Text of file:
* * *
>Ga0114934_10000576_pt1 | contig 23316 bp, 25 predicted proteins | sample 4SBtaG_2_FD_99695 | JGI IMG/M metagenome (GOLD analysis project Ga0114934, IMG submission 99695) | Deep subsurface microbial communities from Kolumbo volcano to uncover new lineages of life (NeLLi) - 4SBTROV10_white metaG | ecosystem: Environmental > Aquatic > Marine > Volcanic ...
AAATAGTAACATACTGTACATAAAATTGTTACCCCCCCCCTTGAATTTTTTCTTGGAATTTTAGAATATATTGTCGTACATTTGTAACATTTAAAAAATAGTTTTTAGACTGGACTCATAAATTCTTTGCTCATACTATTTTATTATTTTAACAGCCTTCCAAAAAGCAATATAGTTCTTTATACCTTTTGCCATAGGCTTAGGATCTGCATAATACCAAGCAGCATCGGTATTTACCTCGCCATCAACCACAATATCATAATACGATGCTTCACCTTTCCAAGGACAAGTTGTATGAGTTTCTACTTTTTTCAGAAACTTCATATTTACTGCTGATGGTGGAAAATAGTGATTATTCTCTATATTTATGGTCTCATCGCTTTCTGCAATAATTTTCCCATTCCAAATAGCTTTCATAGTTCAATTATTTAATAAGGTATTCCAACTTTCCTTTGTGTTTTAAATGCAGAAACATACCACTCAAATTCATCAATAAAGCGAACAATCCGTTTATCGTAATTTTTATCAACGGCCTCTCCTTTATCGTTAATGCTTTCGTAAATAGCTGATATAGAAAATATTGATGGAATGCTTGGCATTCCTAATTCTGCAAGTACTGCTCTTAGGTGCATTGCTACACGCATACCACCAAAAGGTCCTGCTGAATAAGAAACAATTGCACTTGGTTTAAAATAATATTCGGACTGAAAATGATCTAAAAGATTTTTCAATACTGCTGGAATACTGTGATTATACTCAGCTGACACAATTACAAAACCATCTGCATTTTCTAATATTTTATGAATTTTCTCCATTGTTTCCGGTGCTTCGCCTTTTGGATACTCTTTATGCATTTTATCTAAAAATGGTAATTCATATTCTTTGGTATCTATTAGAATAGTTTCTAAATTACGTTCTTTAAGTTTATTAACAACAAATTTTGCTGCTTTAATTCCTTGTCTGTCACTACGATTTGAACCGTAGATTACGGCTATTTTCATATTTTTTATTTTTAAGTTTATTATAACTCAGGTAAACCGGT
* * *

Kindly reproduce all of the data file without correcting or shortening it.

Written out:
>Ga0114934_10000576_pt1 | contig 23316 bp, 25 predicted proteins | sample 4SBtaG_2_FD_99695 | JGI IMG/M metagenome (GOLD analysis project Ga0114934, IMG submission 99695) | Deep subsurface microbial communities from Kolumbo volcano to uncover new lineages of life (NeLLi) - 4SBTROV10_white metaG | ecosystem: Environmental > Aquatic > Marine > Volcanic ...
AAATAGTAACATACTGTACATAAAATTGTTACCCCCCCCCTTGAATTTTTTCTTGGAATTTTAGAATATATTGTCGTACATTTGTAACATTTAAAAAATAGTTTTTAGACTGGACTCATAAATTCTTTGCTCATACTATTTTATTATTTTAACAGCCTTCCAAAAAGCAATATAGTTCTTTATACCTTTTGCCATAGGCTTAGGATCTGCATAATACCAAGCAGCATCGGTATTTACCTCGCCATCAACCACAATATCATAATACGATGCTTCACCTTTCCAAGGACAAGTTGTATGAGTTTCTACTTTTTTCAGAAACTTCATATTTACTGCTGATGGTGGAAAATAGTGATTATTCTCTATATTTATGGTCTCATCGCTTTCTGCAATAATTTTCCCATTCCAAATAGCTTTCATAGTTCAATTATTTAATAAGGTATTCCAACTTTCCTTTGTGTTTTAAATGCAGAAACATACCACTCAAATTCATCAATAAAGCGAACAATCCGTTTATCGTAATTTTTATCAACGGCCTCTCCTTTATCGTTAATGCTTTCGTAAATAGCTGATATAGAAAATATTGATGGAATGCTTGGCATTCCTAATTCTGCAAGTACTGCTCTTAGGTGCATTGCTACACGCATACCACCAAAAGGTCCTGCTGAATAAGAAACAATTGCACTTGGTTTAAAATAATATTCGGACTGAAAATGATCTAAAAGATTTTTCAATACTGCTGGAATACTGTGATTATACTCAGCTGACACAATTACAAAACCATCTGCATTTTCTAATATTTTATGAATTTTCTCCATTGTTTCCGGTGCTTCGCCTTTTGGATACTCTTTATGCATTTTATCTAAAAATGGTAATTCATATTCTTTGGTATCTATTAGAATAGTTTCTAAATTACGTTCTTTAAGTTTATTAACAACAAATTTTGCTGCTTTAATTCCTTGTCTGTCACTACGATTTGAACCGTAGATTACGGCTATTTTCATATTTTTTATTTTTAAGTTTATTATAACTCAGGTAAACCGGT